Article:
What is it?

Head lice are a common problem throughout the world, and can affect any child in any community.

Head lice are insects that live in hair and suck blood from the scalp. They are a nuisance because they can cause itching of the scalp, but they do not cause disease or illness. Although the lice themselves do not carry disease children often scratch so much that infections occur on the scalp.

Head lice are small flat insects 2-3mm in length and are tan/greyish/white in colour. They live on the human scalp because they like warmth and feed on blood several times a day. Female head lice lay their eggs and glue them to the base of the hair. The females lay more eggs every six to ten days. Breaking this cycle is important.

You will find most eggs (nits) behind the ears and the nape of the neck; they are very small pale cream to yellowish brown in colour and hatch after seven to ten days. The immature lice grow into adults over six to ten days.

How does it spread?

Head lice can only be spread from one person to another by direct head-to-head contact – the lice cannot jump or fly. Head lice do not live or breed on animals, bedding, furniture, carpets, clothes or soft toys.

Lice in a person’s hair can be at various stages of their life cycle, so new eggs can be laid and new lice can hatch continuously.

Infectious period

As long as the eggs or lice are alive they can spread to other people by direct head-to-head contact.

Exclusion period

A child with live lice should not attend their early childhood centre. The child may return to the centre as soon as treatment has started. Treatment is when all the lice are dead.

Responsibilities of staff

  • Tell parents there are head lice at the centre. If one child in a class has head lice, it is likely that several others also have them.
  • Put information about head lice on your notice board. Support parents and children who have head lice by providing useful information about effective treatment.
  • Do not isolate a child who has head lice, it does not make sense and can be humiliating for the child.
  • While you have children with head lice ensure all dress ups are put away.
  • Recommend that staff and children tie back long hair to reduce the chance of spread.

Responsibilities of parents

  • Check your child’s head once a week for head lice. Keeping head lice under control requires the support of the whole centre whānau. If you find any lice or eggs, begin treatment as soon as possible.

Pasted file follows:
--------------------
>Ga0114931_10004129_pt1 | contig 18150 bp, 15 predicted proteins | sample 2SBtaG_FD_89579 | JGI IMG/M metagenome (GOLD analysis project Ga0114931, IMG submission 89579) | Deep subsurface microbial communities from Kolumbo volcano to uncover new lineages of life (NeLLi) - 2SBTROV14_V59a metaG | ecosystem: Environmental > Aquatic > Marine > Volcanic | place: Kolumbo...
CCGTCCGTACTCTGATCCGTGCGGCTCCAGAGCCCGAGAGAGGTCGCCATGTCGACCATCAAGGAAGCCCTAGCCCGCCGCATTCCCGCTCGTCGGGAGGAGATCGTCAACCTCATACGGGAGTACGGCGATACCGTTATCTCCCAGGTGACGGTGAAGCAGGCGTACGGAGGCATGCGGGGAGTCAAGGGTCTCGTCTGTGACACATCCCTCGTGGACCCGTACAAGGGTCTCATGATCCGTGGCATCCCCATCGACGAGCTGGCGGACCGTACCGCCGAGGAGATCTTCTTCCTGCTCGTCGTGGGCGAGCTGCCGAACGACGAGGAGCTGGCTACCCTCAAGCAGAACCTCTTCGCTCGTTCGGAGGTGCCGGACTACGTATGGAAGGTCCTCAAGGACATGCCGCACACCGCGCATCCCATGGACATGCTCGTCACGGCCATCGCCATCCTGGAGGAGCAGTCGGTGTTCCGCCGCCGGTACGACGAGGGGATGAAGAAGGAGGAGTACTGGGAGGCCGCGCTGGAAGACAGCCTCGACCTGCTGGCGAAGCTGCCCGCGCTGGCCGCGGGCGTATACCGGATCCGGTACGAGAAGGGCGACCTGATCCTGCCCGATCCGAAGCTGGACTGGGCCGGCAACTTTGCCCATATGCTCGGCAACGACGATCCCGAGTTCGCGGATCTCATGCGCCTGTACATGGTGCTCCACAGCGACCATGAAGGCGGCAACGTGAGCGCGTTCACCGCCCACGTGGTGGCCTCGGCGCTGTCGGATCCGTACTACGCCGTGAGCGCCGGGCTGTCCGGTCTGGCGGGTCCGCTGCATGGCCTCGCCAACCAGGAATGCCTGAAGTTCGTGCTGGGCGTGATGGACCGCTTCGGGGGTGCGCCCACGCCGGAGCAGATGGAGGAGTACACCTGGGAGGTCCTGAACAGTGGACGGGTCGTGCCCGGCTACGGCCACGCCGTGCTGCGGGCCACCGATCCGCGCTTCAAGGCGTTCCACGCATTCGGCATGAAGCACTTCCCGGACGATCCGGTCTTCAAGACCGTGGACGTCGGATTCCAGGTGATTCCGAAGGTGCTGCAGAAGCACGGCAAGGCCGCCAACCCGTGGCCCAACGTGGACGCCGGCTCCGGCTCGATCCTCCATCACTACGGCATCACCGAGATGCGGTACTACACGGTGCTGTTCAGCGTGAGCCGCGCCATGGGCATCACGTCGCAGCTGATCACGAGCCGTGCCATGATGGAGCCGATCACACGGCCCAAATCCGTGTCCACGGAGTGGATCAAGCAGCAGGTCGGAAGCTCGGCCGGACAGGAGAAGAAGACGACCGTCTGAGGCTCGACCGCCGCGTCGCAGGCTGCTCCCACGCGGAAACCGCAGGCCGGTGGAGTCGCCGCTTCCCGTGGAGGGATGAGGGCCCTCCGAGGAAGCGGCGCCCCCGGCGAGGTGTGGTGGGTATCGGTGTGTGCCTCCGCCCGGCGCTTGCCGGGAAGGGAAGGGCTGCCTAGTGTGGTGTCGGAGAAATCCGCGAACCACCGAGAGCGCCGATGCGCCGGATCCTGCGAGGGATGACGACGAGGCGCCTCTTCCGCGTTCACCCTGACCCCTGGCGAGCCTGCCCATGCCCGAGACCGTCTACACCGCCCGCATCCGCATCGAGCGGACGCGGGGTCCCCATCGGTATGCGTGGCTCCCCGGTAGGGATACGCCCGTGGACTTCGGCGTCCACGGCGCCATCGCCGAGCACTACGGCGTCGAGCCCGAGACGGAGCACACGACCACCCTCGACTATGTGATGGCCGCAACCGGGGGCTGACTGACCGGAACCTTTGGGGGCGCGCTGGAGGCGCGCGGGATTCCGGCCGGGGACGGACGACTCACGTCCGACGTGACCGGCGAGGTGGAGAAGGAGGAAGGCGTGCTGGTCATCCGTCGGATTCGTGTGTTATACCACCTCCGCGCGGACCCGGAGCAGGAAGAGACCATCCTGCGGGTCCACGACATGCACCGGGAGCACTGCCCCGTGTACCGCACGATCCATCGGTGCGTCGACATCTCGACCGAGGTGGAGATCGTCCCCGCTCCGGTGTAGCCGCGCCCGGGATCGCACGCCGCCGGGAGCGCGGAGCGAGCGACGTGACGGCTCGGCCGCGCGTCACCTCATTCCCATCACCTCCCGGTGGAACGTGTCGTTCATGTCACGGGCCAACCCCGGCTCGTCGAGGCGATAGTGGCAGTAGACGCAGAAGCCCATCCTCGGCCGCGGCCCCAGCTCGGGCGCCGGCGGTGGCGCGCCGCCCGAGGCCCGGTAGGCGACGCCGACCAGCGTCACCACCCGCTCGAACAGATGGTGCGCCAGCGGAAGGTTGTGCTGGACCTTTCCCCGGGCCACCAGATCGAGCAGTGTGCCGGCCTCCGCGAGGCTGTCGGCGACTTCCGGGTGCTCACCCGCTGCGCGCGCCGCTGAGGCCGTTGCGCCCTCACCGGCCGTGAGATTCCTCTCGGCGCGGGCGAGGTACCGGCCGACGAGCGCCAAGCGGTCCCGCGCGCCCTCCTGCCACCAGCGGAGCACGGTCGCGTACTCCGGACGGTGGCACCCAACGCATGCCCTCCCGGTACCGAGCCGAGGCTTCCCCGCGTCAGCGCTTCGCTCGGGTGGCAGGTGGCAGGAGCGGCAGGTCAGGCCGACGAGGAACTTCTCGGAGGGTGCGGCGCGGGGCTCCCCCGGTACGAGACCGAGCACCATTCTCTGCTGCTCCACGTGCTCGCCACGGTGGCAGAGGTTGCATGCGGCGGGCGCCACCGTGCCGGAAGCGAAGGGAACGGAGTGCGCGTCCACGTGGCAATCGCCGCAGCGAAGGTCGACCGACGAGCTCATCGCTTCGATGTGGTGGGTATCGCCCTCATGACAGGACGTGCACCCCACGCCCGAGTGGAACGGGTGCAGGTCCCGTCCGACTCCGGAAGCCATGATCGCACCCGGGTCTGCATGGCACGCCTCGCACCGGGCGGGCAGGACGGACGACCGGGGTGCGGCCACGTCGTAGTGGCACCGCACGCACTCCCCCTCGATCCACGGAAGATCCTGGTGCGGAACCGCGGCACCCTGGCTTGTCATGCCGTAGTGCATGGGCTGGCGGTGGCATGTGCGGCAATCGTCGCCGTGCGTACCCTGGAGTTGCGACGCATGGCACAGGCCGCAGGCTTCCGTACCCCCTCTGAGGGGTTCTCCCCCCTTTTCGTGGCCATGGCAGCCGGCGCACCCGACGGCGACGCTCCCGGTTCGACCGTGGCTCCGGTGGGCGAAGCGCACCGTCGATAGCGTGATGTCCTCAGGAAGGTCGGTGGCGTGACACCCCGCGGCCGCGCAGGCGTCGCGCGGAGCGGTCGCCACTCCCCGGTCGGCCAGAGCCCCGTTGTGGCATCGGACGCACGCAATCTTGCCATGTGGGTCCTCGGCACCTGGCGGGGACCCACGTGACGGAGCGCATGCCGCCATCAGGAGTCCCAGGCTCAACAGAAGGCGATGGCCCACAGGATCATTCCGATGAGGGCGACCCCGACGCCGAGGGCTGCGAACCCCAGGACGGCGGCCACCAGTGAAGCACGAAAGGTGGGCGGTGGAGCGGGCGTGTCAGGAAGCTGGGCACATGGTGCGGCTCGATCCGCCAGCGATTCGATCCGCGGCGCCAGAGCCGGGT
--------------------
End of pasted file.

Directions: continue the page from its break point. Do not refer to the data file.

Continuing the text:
• Your child can go back to their centre as soon as treatment has started.
  • Check for head lice in other family members as well.
  • Do not share brushes, combs or hats and encourage children to brush their hair every night.


If one member of the household has head lice, you will need to treat all family members in the household.

Wet Combing

This can be effective if done properly as combing damages the egg, preventing it from hatching. If eggs do hatch then daily combing will remove the young lice before they can reproduce.

  • Use lots of conditioner on dry hair to cover the whole scalp and all of the hair from roots to tip. The conditioner will slow down the head lice for approximately 20 minutes so leave the conditioner in the hair.
  • Divide the hair into small sections and comb carefully from the roots to the tip. Use a metal fine-toothed nit comb but remember to wipe the comb clean with a clean tissue in between strokes.
  • Wash out the conditioner after checking the hair carefully.
  • Repeat the combing twice more on consecutive nights and then weekly.

Chemical treatment

Several chemical treatments (insecticides) are available to treat head lice. Follow the manufacturer’s instructions for effective treatment.

The malathion based treatments are subsidised on prescription. Malathion cannot be used on children under six months of age.

After using the treatment:

  • Check all members of the household daily for at least three weeks.
  • Comb the hair carefully to remove as many dead or live head lice and eggs as possible, eggs may also be removed using your finger and thumb.
  • Check the manufacturer’s instructions as some treatments need to be used twice.


Download printable factsheet

Last updated 14 July 2022.